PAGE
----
A distinguished columnist, editor and foreign correspondent, Wes Pruden has been a leading voice of conservative thought for more than three decades.
No flip-floppery, just flim-flammery
If someone is determined to embrace suicide, there's not much someone else can do about it. If a gun isn't handy, a knife will be, or a bottle of sleeping pills, or even a video of a speech by Joe Biden. If you're Barack Obama in a vengeful mood, you just shove a health care "reform" that nobody wants at reluctant congressmen in your party. It's just as effective and just as quick.
Mr. Obama is loath to say the word "reconciliation," because he knows "reconciliation" is this season's synonym for suicide. So he warns of the danger of flip-floppery. His health care "reform" passed the House by only five votes, and deaths and resignations have reduced the margin. There's no margin left for flip-floppery. That's the message the president's desperate lobbyists are taking to Capitol Hill. He wants a vote before Congress departs for its Easter vacation at the end of the month, and promises his loyalists that he will apply enough flim-flammery over the next fortnight to discourage flip-floppery.
The president's men remind wavering congressmen of Sen. John Kerry's boast that he voted for the second war in Iraq before he voted against it, and everyone knows how that turned out. They could draw a lesson from Bill Clinton as well, who once tried to explain away his support for sending troops to the first Gulf War as a straddle: "I was for it but I was really for those who were against it."
This time, Mr. Obama wants an up-or-down vote, and no straddling.
But unless there's an irresistible congressional impulse for suicide, the White House has a tough sell, and the president knows it. "The American people want to know if it's still possible for Washington to look out for their interests and their future," he says. "I don't know how this plays politically, but I know it's right."
That's not quite what the American people want to know, and besides, it's a weak appeal to a frightened congressman. It sounds like the beginning of a concession speech. A congressman, like a president, is always calculating the politics. Doing the right thing is OK, unless you overdo it and certainly not if it ends a career. Mr. Obama has been in Washington long enough to recognize the difference between community organizing, which is about stirring up trouble, and congressional politics, which is first about getting re-elected.
The president and his party loyalists have been forced into a defensive game. They can't afford to lose a single vote, and the temper of the times encourages flip-floppery. Retreating from an earlier vote to enact Obamacare to a new vote to kill Mr. Obama's poisonous "reform" is merely a desperate attempt at survival. The Republicans and the Democratic Blue Dogs who are riding the crest of sentiment against Obamacare will hardly be tempted to change their votes.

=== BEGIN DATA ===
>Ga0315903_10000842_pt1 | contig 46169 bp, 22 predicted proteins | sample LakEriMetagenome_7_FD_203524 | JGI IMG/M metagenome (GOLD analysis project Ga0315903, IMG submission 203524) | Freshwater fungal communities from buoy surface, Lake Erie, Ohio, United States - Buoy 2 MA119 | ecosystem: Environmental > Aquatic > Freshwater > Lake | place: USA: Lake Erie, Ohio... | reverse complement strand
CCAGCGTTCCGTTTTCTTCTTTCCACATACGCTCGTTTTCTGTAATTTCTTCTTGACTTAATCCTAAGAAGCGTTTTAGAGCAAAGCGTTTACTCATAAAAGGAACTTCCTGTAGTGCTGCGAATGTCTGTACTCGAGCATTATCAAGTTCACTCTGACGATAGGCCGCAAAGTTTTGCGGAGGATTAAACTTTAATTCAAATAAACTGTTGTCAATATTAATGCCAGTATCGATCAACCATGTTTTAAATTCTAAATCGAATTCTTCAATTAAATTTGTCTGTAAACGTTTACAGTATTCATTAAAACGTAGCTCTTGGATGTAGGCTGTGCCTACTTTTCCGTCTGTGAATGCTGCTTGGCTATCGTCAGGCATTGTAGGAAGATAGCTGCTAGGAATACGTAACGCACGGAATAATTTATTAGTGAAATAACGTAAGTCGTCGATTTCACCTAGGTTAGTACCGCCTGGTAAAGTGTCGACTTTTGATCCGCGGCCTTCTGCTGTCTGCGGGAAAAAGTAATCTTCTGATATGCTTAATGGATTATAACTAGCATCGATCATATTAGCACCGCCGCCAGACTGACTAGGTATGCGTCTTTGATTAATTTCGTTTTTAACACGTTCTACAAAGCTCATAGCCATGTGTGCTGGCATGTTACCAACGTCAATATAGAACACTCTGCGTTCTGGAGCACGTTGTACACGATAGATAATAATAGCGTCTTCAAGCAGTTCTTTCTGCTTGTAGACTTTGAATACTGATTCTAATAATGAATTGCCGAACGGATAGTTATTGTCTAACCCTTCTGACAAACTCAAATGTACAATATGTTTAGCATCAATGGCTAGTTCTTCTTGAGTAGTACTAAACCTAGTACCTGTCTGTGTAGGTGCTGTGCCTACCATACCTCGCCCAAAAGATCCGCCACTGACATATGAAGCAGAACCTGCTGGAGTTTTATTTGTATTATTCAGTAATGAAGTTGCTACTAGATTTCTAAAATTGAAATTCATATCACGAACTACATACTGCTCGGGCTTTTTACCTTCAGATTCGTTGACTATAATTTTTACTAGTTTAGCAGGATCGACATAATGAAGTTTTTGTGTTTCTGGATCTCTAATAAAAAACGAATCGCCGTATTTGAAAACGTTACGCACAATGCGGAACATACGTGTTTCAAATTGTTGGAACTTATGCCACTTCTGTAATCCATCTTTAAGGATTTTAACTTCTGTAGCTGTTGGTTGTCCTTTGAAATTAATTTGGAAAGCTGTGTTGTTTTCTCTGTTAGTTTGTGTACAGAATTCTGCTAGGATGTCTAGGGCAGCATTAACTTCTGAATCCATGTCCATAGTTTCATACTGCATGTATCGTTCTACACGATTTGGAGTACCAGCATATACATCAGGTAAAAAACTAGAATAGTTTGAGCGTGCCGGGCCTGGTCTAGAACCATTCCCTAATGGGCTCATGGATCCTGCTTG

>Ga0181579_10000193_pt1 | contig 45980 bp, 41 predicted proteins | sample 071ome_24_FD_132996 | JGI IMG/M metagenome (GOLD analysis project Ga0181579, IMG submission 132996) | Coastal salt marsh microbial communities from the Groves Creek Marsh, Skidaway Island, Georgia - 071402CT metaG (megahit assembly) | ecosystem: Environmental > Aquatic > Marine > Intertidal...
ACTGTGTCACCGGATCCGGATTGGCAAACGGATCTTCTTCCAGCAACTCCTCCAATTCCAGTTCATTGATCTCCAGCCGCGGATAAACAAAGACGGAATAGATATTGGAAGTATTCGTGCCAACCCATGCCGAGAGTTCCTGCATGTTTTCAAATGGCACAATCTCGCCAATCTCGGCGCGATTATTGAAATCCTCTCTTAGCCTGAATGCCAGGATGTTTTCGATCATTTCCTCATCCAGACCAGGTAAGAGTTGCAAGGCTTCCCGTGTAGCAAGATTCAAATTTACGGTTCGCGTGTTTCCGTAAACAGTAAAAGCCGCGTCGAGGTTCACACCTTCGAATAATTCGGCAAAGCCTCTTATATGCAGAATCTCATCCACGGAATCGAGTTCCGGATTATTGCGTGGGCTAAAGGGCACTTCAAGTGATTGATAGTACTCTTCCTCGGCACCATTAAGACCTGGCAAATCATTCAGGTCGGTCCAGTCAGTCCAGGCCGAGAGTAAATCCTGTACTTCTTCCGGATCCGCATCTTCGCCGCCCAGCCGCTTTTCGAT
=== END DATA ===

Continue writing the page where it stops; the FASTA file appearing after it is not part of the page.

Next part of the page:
After months of tea parties, presidential threats, pleading harangues and enough hot air to melt the polar bears there's not anything left to say, but certain embattled Democratic incumbents are trying to hide behind words. Sen. Blanche Lincoln of Arkansas, the most seriously threatened Democratic incumbent, is in trouble at home for her vote for the Senate bill. She can't explain it away, since it's on the record, but now she vows she will vote against "reconciliation." She doesn't say how she will vote when "reconciliation" by another name is used to silence Senate dissent. Sen. Mitch McConnell of Kentucky, the leader of the Republican minority, promises that the Republicans will make "every election in America this fall a referendum on this issue."
The latest obstacle in the president's way is the vow of Rep. Bart Stupak of Michigan to destroy the legislation unless stronger language to prevent subsidization of abortion is written into the Senate bill. He says he has 10 House colleagues with him. The abortionistas in the House insist they won't vote for the Senate bill if the president caves.
Nancy Pelosi, the speaker and leader of the San Francisco Democrats, says her members "are very excited about what comes next." For many of them, that's "excited" as in "hysterical." If White House pressure prevails and Mr. Obama wins the vote, the campaign of 2012 begins at once with a Republican promise to repeal the monstrosity. That's when the real fun begins.
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